The defeated Mamai was presently dethroned by a rival Mongol general, Tokhtamysh. That khan reasserted Mongol rule over parts of what now is Russia and overran Moscow for Dmitry's resistance to Mamai. Dimitry, however, pledged his loyalty to Tokhtamysh and to the Golden Horde and was reinstated as Mongol principal tax collector and Grand Duke of Vladimir. Upon his death in 1389, Dimitry was the first Grand Duke to bequeath his titles to his son Vasiliy without consulting the Khan.

Marriage and children
He was married to Eudoxia of Nizhniy Novgorod. She was a daughter of Dmitry of Suzdal and Vasilisa of Rostov. They had at least twelve children:

 - Daniil Dmitriyevich (c. 1370 – 15 September 1379).
 - Vasiliy I of Moscow (30 September 1371 – 27 February 1425).
 - Sofia Dmitriyevna. Married Fyodor Olegovich, Prince of Ryazan (reigned 1402–1427).
 - Yuriy Dmitriyevich, Duke of Zvenigorod and Galich (26 November 1374 – 5 June 1434). Claimed the throne of Moscow against his nephew Vasiliy II of Moscow.
 - Maria Dmitriyevna (d. 15 May 1399). Married Lengvenis.
 - Anastasia Dmitriyevna. Married Ivan Vsevolodovich, Prince of Kholm.
 - Simeon Dmitrievich (d. 11 September 1379).
 - Ivan Dmitriyevich (d. 1393).
 - Andrey Dmitriyevich, Prince of Mozhaysk (14 August 1382 – 9 July 1432).
 - Pyotr Dmitriyevich, Prince of Dmitrov (29 July 1385 – 10 August 1428).
 - Anna Dmitriyevna (born 8 January 1387). Married Yury Patrikiyevich. Her husband was a son of Patrikas, Prince of Starodub and his wife Helena. His paternal grandfather was Narimantas. The marriage solidified his role as a Boyar attached to Moscow.
 - Konstantin Dmitriyevich, Prince of Pskov (14 May/15 May 1389 – 1433).

The Order of St. Andrew the Apostle the First-Called
The Order of St. Andrew the Apostle the First-Called (Russian: Орден Святого апостола Андрея Первозванного) is the highest order of the Russian Federation. Established as the first and highest order of chivalry of the Russian Empire in 1698, it was abolished under the USSR before being re-established as the top Russian order in 1998.

The Order was established in 1698 by Tsar Peter the Great, in honour of Saint Andrew, the first apostle of Jesus and patron saint of Russia. It was bestowed in a single class and was only awarded for the most outstanding civilian or military merit.
  Peter learned of the practice of bestowing awards from his travels in the West during the Great Embassy. In the past, service to the Russian state was rewarded with money or large estates. He witnessed first hand the awards ceremonies for England's Order of the Garter and Austria's Order of the Golden Fleece and noticed the loyalty and pride of the awardees. It also saved the state land and money.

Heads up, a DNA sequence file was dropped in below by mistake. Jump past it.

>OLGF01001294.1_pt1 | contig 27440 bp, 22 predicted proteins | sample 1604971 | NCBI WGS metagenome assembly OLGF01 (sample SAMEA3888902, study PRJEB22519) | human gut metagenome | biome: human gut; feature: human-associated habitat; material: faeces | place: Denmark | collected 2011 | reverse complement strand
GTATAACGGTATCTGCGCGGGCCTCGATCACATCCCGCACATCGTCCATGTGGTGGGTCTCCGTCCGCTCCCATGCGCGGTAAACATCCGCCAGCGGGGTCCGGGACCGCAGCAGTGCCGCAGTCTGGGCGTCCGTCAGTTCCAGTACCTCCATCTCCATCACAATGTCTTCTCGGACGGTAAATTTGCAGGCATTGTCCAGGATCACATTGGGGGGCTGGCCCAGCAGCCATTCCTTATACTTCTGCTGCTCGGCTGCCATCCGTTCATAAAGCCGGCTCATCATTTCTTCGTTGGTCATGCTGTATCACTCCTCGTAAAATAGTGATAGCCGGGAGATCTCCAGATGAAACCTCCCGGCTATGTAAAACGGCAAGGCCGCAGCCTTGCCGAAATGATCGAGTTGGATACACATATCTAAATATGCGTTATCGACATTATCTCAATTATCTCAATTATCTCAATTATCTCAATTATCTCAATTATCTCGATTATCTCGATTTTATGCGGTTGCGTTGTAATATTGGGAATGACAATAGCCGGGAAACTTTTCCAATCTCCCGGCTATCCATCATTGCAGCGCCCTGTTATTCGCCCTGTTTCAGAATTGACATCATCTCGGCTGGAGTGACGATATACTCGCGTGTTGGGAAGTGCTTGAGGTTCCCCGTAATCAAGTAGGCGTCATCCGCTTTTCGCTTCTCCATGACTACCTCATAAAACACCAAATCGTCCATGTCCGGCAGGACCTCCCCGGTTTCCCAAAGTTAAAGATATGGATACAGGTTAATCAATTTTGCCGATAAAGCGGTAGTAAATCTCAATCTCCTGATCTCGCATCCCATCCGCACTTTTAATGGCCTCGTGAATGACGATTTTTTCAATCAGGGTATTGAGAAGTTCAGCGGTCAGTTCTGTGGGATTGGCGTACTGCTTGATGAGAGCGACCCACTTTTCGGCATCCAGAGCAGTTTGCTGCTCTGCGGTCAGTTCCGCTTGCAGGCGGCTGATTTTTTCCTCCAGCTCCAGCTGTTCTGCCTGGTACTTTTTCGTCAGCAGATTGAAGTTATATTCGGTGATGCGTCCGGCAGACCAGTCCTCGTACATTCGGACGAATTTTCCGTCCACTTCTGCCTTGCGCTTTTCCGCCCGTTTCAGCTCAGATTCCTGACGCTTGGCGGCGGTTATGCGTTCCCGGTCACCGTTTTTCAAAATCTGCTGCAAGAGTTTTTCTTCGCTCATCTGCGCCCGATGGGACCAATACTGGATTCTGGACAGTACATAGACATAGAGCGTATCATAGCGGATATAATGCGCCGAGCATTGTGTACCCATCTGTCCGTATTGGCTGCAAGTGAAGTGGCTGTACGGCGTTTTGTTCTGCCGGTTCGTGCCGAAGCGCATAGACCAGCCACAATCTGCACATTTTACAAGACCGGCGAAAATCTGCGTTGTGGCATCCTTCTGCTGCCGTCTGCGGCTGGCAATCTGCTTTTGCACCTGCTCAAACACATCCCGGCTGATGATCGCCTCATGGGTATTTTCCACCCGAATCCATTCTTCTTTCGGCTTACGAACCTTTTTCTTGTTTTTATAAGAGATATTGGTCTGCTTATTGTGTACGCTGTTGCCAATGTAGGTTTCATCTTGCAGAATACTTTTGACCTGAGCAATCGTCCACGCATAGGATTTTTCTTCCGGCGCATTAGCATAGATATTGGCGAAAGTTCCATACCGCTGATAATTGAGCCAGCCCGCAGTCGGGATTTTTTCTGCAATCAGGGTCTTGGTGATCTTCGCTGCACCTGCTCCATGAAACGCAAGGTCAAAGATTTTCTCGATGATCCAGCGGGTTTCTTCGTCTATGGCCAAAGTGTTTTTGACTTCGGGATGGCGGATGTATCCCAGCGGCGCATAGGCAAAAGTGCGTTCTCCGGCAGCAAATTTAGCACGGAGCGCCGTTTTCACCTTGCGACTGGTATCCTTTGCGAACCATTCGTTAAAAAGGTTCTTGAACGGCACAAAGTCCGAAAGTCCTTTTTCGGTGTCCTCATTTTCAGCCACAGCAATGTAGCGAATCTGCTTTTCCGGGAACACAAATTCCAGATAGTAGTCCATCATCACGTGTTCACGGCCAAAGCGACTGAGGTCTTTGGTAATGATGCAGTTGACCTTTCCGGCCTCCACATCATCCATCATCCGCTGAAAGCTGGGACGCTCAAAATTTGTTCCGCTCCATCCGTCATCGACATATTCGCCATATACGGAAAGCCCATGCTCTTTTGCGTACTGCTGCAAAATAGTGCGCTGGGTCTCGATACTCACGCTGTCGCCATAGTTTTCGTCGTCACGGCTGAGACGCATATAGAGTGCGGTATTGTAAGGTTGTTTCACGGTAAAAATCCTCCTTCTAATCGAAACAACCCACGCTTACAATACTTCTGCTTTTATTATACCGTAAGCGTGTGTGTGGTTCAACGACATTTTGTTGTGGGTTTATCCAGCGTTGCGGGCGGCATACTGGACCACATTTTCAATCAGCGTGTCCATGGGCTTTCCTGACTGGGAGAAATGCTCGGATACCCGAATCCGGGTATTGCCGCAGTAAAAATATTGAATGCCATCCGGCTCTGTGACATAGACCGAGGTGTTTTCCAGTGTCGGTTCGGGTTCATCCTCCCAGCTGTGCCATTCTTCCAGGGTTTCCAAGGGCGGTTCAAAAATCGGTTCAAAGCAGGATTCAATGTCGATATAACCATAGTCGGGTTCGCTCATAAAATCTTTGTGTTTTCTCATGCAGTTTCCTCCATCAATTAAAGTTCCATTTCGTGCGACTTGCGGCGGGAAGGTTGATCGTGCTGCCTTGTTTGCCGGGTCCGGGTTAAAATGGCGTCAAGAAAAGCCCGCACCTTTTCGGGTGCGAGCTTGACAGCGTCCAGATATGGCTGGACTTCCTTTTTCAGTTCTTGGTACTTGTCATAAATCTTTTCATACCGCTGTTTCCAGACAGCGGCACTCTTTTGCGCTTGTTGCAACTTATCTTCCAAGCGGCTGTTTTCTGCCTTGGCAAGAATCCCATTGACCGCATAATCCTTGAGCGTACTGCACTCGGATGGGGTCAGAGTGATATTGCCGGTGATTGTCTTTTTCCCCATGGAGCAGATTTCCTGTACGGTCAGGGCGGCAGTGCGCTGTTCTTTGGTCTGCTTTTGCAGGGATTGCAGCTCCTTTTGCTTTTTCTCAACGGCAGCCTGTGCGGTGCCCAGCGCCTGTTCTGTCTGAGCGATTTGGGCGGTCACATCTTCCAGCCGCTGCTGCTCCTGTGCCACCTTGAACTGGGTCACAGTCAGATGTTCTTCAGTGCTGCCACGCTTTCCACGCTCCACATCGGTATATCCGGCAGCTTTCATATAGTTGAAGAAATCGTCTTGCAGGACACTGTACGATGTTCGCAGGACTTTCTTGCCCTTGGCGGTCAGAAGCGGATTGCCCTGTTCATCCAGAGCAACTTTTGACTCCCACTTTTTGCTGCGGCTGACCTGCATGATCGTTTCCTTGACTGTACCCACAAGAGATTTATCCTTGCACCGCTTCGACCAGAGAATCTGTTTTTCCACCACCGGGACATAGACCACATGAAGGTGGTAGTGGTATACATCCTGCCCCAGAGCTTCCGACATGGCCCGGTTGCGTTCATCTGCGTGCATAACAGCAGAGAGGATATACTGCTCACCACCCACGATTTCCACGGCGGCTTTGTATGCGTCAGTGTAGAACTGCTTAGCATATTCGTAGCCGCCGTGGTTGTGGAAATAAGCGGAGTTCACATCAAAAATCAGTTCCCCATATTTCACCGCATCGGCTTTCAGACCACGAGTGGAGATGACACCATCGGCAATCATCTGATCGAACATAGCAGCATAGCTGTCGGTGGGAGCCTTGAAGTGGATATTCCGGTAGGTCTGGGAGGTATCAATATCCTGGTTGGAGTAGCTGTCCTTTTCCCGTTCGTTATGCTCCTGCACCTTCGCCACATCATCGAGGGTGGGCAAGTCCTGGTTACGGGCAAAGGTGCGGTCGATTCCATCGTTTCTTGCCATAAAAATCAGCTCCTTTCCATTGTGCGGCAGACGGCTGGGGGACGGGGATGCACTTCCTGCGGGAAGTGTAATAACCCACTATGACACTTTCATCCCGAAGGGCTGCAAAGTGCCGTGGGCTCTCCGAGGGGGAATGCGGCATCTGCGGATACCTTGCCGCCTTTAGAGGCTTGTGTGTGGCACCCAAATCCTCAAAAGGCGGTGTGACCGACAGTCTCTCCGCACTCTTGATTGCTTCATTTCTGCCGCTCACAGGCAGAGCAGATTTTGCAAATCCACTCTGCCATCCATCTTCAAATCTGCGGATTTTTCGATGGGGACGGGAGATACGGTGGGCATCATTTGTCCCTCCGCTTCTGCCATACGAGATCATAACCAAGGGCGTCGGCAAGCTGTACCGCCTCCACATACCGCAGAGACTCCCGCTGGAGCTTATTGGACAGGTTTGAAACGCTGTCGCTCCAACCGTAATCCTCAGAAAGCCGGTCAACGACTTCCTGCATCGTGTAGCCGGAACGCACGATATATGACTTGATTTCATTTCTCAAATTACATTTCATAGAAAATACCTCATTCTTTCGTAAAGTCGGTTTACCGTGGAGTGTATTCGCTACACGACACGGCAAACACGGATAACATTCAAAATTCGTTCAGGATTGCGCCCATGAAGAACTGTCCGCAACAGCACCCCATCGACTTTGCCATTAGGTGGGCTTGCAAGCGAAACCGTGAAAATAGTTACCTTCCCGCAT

Count Fyodor Golovin was the first recipient of the order. Until its abolition following the Russian Revolution of 1917, just over one thousand awards had been made. During the monarchy, recipients of the Order of St. Andrew also automatically received the Order of St. Alexander Nevsky, the Order of the White Eagle, the Order of St. Anne first class, and the Order St. Stanislaus first class. Moreover, recipients of lower ranks were automatically promoted to the rank of lieutenant general or vice admiral. The Order of Saint Andrew continued to be awarded by the Russian Imperial House in exile. The first post revolutionary presentation was to HH Prince Georgy Konstantinovich of Russia on attaining his dynastic majority in April 1923.

The insignia of the order consisted of:

 - Badge: an enameled crowned black double-headed eagle bearing a blue St. Andrew's Cross (saltire) with St. Andrew crucified upon it; on the arms of the saltire were the Latin letters 'SAPR' ('St. Andrew, Patron of Russia'). It was worn on a pale blue sash over the right shoulder, or on special occasions on an elaborate 'collar' (chain).
 - Star: eight-pointed silver star bearing a miniature of the badge on a golden background at the center, surrounded by the motto "For Faith and Loyalty" (Russian: Za Veru i Vernost) on a blue ring. It was worn on the left chest.
The insignia of the order could be awarded "with diamonds" as a special distinction. Saint Andrew's Cathedral in Saint Petersburg was the chapter church of this order of chivalry.

  Recipient of Order of St. Andrew the Apostle the First-Called uses the post-nominal letters "KA". When an individual is entitled to use multiple post-nominal letters, those of the Order of St. Andrew the Apostle the First-Called appear before all others, except for the International Orders of the equal status to the Order of St. Andrew, that was created before 1698 (creation date of the order Imperial Order of St. Andrew). For example, if one is awarded Order of the Garter, in that case, post-nominals of "KG" (Order of the Garter) used before "KA" (Order of St. Andrew) because the Order of the Garter has been created in 1348.